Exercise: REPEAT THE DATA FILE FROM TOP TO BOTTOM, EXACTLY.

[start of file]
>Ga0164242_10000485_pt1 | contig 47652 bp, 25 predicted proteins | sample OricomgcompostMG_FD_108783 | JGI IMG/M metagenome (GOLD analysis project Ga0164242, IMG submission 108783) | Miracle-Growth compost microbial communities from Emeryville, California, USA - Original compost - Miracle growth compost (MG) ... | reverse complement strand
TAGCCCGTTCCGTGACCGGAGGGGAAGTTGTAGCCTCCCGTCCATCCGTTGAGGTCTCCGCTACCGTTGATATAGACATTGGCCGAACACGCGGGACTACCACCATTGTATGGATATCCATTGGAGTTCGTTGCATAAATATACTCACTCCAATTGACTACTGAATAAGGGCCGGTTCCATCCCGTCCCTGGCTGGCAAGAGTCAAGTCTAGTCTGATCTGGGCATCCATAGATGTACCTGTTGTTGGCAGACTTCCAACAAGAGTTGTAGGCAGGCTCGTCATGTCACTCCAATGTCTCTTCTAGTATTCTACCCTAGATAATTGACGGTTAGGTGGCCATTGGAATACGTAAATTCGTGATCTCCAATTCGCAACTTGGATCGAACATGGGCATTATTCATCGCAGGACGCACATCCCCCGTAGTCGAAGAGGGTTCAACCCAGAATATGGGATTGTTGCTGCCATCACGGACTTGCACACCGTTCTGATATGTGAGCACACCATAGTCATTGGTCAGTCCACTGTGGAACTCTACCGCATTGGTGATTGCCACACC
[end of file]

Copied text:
>Ga0164242_10000485_pt1 | contig 47652 bp, 25 predicted proteins | sample OricomgcompostMG_FD_108783 | JGI IMG/M metagenome (GOLD analysis project Ga0164242, IMG submission 108783) | Miracle-Growth compost microbial communities from Emeryville, California, USA - Original compost - Miracle growth compost (MG) ... | reverse complement strand
TAGCCCGTTCCGTGACCGGAGGGGAAGTTGTAGCCTCCCGTCCATCCGTTGAGGTCTCCGCTACCGTTGATATAGACATTGGCCGAACACGCGGGACTACCACCATTGTATGGATATCCATTGGAGTTCGTTGCATAAATATACTCACTCCAATTGACTACTGAATAAGGGCCGGTTCCATCCCGTCCCTGGCTGGCAAGAGTCAAGTCTAGTCTGATCTGGGCATCCATAGATGTACCTGTTGTTGGCAGACTTCCAACAAGAGTTGTAGGCAGGCTCGTCATGTCACTCCAATGTCTCTTCTAGTATTCTACCCTAGATAATTGACGGTTAGGTGGCCATTGGAATACGTAAATTCGTGATCTCCAATTCGCAACTTGGATCGAACATGGGCATTATTCATCGCAGGACGCACATCCCCCGTAGTCGAAGAGGGTTCAACCCAGAATATGGGATTGTTGCTGCCATCACGGACTTGCACACCGTTCTGATATGTGAGCACACCATAGTCATTGGTCAGTCCACTGTGGAACTCTACCGCATTGGTGATTGCCACACC